Anyone who is a fan of old network radio shows knows the vital role played by the sound effects man. Newspapers, especially in the ‘30s, sang his praises but, generally, he toiled in anonymity; though a cute song praising the work of Virgil Reimer made a couple of appearances on ‘Fibber McGee and Molly’ (Reimer created from scratch the only thing many people remember about Fibber today—the clatter from the cascading junk in the McGee hall closet).
The poor old sound effects department got even more of a short shrift in films. The first Oscar for Sound Effects wasn’t handed out until 1963, more than 30 years after sound films displaced silents. Sound, it could be said, pre-dates sound films. A good pit orchestra or a Mighty Wurlitzer could pump out musical effects to enhance silent films. Yet the seemingly innumerable Hollywood columnists didn’t really pay much attention to the “sound” part of sound films after the novelty wore off by about 1930.
A rare exception is this 1948 column by the Associated Press that delved into the MGM sound effects library.
Sound Men Have Huge Noise Library
By JACK QUIGG
(For Bob Thomas)
HOLLYWOOD, Sept. 22—(AP)—A short burp, the plaintive whistle of a distant train, a cougar’s cough and a gallows’ clatter are a few of thousands of odd noises that are the daily concern of movie sound men.
The noises, recorded on the sound tracks of standard movie film, are kept for short notice use. This, if Mickey Rooney’s sneeze comes off key, sound men merely dub in one of hundreds on file in the library.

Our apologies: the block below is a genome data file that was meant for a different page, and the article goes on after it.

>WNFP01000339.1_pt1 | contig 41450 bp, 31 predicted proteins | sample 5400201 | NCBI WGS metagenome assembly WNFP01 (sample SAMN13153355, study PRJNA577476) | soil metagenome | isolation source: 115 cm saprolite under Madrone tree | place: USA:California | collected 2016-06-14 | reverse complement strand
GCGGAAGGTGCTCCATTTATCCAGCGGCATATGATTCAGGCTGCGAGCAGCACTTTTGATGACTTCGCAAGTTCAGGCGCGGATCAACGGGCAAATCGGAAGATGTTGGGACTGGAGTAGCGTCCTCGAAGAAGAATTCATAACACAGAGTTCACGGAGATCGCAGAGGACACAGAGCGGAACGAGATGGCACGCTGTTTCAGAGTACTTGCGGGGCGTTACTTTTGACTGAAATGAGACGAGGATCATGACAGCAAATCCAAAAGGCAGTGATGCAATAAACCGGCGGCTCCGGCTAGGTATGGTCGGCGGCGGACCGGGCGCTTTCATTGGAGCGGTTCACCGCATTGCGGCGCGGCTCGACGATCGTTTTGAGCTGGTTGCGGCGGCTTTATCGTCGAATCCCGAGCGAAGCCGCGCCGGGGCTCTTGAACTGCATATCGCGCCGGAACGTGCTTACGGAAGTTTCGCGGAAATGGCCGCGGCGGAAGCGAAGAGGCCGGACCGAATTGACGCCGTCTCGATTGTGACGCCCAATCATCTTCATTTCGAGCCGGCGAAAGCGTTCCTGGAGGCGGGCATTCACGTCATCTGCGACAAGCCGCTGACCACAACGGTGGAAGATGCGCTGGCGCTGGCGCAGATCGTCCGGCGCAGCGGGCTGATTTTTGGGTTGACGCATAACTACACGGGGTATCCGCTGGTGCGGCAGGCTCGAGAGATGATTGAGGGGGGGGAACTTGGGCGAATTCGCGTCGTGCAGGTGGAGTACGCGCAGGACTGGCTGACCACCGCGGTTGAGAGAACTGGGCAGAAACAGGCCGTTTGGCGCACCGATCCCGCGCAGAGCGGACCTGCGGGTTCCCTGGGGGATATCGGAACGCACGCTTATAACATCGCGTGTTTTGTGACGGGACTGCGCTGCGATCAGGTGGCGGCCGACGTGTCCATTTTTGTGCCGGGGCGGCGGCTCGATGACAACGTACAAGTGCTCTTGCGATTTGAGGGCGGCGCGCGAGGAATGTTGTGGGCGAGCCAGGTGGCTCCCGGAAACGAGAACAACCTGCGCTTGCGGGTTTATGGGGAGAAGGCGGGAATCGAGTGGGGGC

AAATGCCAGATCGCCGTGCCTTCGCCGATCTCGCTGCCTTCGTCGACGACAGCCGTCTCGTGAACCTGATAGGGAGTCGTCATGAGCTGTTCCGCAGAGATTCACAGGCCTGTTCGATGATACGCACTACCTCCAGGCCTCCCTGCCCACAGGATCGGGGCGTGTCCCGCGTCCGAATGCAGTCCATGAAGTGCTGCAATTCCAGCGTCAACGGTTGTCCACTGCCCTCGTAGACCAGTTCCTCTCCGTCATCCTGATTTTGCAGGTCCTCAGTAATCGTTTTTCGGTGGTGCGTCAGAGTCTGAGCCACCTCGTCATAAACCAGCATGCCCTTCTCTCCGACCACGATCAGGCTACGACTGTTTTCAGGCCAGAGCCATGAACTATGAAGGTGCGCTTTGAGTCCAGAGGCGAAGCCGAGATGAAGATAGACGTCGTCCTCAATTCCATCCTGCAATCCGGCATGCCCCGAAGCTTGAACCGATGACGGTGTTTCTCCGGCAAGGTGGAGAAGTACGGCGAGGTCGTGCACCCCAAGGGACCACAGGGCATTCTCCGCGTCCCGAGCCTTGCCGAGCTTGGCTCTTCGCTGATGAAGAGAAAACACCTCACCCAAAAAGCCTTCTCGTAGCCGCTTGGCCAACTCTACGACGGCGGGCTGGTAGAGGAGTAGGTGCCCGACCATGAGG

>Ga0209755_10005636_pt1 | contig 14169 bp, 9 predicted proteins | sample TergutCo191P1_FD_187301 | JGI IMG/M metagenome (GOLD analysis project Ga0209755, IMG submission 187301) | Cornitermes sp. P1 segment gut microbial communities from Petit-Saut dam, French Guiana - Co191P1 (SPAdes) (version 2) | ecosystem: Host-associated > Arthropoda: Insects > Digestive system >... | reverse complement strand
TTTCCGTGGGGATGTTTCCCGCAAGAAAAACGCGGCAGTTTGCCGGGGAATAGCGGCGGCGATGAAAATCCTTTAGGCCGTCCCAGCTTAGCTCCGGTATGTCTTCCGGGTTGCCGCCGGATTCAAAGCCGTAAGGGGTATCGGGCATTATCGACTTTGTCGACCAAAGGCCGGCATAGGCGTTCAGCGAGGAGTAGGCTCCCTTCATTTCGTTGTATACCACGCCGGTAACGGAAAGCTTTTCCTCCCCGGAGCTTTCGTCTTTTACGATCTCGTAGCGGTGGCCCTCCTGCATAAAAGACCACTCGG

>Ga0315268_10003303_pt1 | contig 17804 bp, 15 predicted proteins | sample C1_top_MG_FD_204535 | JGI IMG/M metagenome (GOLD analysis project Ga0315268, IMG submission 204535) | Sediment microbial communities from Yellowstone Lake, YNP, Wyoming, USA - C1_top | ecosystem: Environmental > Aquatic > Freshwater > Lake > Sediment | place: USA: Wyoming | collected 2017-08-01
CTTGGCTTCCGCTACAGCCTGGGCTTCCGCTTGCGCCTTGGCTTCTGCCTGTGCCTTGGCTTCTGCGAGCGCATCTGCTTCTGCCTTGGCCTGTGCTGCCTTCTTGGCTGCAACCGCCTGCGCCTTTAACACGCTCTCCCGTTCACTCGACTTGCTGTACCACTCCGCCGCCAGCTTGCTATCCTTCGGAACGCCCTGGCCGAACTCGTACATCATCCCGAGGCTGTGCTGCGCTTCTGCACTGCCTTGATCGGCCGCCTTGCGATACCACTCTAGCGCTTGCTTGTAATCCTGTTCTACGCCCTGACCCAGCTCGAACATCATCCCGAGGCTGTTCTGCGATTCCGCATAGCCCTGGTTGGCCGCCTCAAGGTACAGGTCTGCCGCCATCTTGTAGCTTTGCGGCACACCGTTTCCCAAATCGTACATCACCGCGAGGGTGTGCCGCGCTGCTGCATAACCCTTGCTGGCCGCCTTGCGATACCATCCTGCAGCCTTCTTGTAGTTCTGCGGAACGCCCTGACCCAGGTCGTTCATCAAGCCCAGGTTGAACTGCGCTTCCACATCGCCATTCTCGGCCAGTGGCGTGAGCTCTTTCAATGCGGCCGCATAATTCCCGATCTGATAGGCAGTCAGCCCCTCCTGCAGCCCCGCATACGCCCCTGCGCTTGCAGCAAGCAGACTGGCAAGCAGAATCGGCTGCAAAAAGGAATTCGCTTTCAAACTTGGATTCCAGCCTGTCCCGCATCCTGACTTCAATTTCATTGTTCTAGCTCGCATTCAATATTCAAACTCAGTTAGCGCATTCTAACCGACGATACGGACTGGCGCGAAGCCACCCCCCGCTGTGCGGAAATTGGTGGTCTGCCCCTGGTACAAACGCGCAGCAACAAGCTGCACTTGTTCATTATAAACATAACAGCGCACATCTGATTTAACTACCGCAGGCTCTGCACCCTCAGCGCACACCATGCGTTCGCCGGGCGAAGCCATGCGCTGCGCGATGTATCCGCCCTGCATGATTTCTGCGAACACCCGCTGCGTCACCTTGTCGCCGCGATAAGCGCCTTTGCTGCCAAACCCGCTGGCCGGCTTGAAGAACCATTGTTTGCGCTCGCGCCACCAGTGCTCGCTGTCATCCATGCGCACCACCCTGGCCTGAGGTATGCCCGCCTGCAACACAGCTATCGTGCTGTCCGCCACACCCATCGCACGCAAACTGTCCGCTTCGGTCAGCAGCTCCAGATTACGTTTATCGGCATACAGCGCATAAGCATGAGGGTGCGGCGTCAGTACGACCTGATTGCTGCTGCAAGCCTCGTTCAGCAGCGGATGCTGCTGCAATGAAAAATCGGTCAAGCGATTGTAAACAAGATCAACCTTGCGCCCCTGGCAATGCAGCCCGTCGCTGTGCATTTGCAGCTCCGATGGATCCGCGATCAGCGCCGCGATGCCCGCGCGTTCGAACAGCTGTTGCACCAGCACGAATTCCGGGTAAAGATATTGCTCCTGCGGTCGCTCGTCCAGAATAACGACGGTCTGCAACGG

MGM’s collection is typical. Sounds from airplanes to zippers are carefully catalogued and stored in fireproof vaults. This “library” consists of four walk-in vaults, each holding 2,000 cans of film.
Under airplanes, for example, are listed sounds of planes idling, taxiing, taking off, landing and diving, as heard from both inside the craft and on the ground. One card even reads: “old bi-plane, fairly hot. circling.”
Most animals found in zoos, and many that aren’t have had their vocalizing immortalized on celluloid. On hand are a bull elephant’s bellow, the chatter of a squirrel and the unmistakable warnings of rattlesnakes and bumblebees. Camels are classified as barking, growling or crying. Dogs are listed by breed.
There may be as many as 40 or 50 subclasses under a general heading. Thus the sounds of auto engines are recorded by make and model back to tne Maxwell, Stanley Steamer and the Bean (an old English make).
Belches are classified as “long,” “short,” “man’s,” “boy’s,” “through a hankerchief” and numerous other ways.
The sounds of a pea shooter, a candle being blown out, a spittoon being hit, a skull crushed are there. Native chants and yells are catalogued geographically. Baby’s cries are listed by age and whether the infant is happy or fretful.
“Our sounds are 99 per cent authentic,” says Mike Steinore, in charge of the library. “It’s easier to record the real thing than it is to invent a substitute.”
MGM has been adding to its files since 1926. Occasionally a film will require a noise for the mixing skill of an expert chef.
The “Green Dolphin Street” script called for an avalanche. By blending the sound of thunder with the crash of falling trees, tearing timber and falling glass—done inside a greenhouse for greater resonance—an avalanche was achieved.
For the atomic bomb explosion in “The Beginning of the End” the sound men simply amplified and extended their biggest explosion, a 16 inch cannon blast.
“Often it’s the simplest sounds that are the hardest to record,” Steinmore says. “Getting Lassie to give out with a remorseful bark is as hard as anything.”
His toughest assignments, Steinore says, were duplicating the din of the earthquake in “San Francisco,” and the rustle of millions of locusts for the plague in “Good Earth.”
To anyone who thinks ‘The Jazz Singer’ (1927) at Warners broke the silent barrier in films for good, it’s a surprise to see MGM began collecting sound the previous year.